Following the science in lung cancer to address the hardest-to-treat conditions


Serban Ghiorghiu, Global Development Lead, EGFR Therapies at AstraZeneca

Throughout my career in clinical oncology, I have watched the lung cancer treatment landscape evolve and transform – radiation, chemotherapy or invasive surgery are, for many, no longer the only treatment options as they were for all patients 20 years ago.1 Researchers are making progress every day, delivering more therapies targeted to specific molecular profiles, and developing tests to match patients to therapies that have the highest potential to offer the most tolerable and durable clinical benefit. 


We are living in a new generation of lung cancer research: our understanding is rapidly improving, and there is an unprecedented level of information available to physicians and patients about the diagnosis, driving mutations associated with primary lung cancer tumours, molecular testing and targeted therapies. This knowledge has led to longer-lasting responses to treatment, but as a result, patients are more likely to experience disease progression due to secondary metastases. Awareness surrounding effective treatment options for Central Nervous System (CNS) metastases is still limited, despite their affecting up to 50% of patients with non-small cell lung cancer (NSCLC).2,3


An introduction to CNS metastases

Lung cancer is one of the most common of all cancers to spread to the central nervous system (CNS). Parenchymal brain metastases (BM) and leptomeningeal metastases (LM) are both forms of CNS metastases associated with advanced (Stage IV) non-small cell lung cancer (NSCLC).4 Although these can occur within a patient at the same time, it is important to note that these are separate conditions. BM are a more common complication of advanced cancer, occurring in 20-40% of patients, and form when primary tumour cells disseminate through the blood stream and proliferate within the brain.4,5,6 This incidence increases to around 50% of patients during the course of treatment with targeted therapies.2,3 LM disease is less common; developing in up to 5% of patients,7 and occurs when tumour cells spread from another part of the body to the meninges that surround the brain and spinal cord.8 The expected overall survival of patients with LM disease is extremely short, generally 3 to 6 months.9,10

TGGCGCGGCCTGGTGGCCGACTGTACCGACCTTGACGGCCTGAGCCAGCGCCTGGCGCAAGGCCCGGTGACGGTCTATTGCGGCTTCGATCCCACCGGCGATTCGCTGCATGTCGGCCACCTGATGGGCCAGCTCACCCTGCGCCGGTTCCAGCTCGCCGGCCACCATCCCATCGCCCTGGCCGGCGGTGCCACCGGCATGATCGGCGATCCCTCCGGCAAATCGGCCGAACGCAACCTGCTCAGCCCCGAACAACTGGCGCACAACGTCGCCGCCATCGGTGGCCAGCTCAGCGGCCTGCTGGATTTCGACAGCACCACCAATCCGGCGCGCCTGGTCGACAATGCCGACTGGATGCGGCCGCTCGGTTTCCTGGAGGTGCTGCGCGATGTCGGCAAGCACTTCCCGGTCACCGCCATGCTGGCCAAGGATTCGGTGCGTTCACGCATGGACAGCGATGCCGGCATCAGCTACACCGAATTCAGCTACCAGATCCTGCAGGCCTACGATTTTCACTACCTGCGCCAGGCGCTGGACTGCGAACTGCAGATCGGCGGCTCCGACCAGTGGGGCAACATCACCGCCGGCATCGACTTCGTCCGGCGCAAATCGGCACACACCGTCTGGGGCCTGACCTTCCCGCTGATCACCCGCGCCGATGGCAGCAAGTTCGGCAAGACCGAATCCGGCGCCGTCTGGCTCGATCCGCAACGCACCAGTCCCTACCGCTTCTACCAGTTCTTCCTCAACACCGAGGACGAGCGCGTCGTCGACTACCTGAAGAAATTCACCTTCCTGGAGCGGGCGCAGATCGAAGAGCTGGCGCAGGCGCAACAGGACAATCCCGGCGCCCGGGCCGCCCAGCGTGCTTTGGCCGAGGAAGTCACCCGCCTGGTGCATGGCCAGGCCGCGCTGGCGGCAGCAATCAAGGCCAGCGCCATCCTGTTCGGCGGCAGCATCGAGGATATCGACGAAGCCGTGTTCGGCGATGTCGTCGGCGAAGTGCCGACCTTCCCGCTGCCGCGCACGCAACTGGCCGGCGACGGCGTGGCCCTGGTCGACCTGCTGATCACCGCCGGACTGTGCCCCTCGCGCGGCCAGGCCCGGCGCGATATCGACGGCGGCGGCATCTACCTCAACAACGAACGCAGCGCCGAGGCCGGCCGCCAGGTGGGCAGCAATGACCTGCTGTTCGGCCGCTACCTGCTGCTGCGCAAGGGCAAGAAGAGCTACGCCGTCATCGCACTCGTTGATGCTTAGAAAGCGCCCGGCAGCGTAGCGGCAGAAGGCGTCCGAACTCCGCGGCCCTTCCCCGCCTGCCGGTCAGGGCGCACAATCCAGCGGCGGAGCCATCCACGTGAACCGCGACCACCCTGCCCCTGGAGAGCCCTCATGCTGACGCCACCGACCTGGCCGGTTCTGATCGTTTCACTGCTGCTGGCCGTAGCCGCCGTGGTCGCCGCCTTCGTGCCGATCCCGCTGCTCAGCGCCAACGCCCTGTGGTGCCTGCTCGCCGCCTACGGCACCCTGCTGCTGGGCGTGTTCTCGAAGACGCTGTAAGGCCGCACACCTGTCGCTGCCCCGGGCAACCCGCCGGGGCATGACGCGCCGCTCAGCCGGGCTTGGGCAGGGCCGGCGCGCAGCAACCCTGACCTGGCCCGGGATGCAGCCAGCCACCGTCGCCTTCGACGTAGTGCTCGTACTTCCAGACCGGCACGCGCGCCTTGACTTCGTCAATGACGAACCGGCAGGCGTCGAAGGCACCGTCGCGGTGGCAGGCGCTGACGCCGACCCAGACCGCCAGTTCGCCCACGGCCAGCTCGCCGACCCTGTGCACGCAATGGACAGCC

Depending on where these tumours develop in the brain or along the spinal cord, motor and neurological symptoms may vary significantly patient-to-patient. Current treatments such as chemotherapy and radiation may treat symptoms, but are not able to cure the disease or provide long-lasting benefit. And in many cases, the side effects have an intolerable effect on quality of life.11 It is impossible to ignore that patients diagnosed with CNS metastases are confronted with poor prognosis and survival rates.11


The blood-brain barrier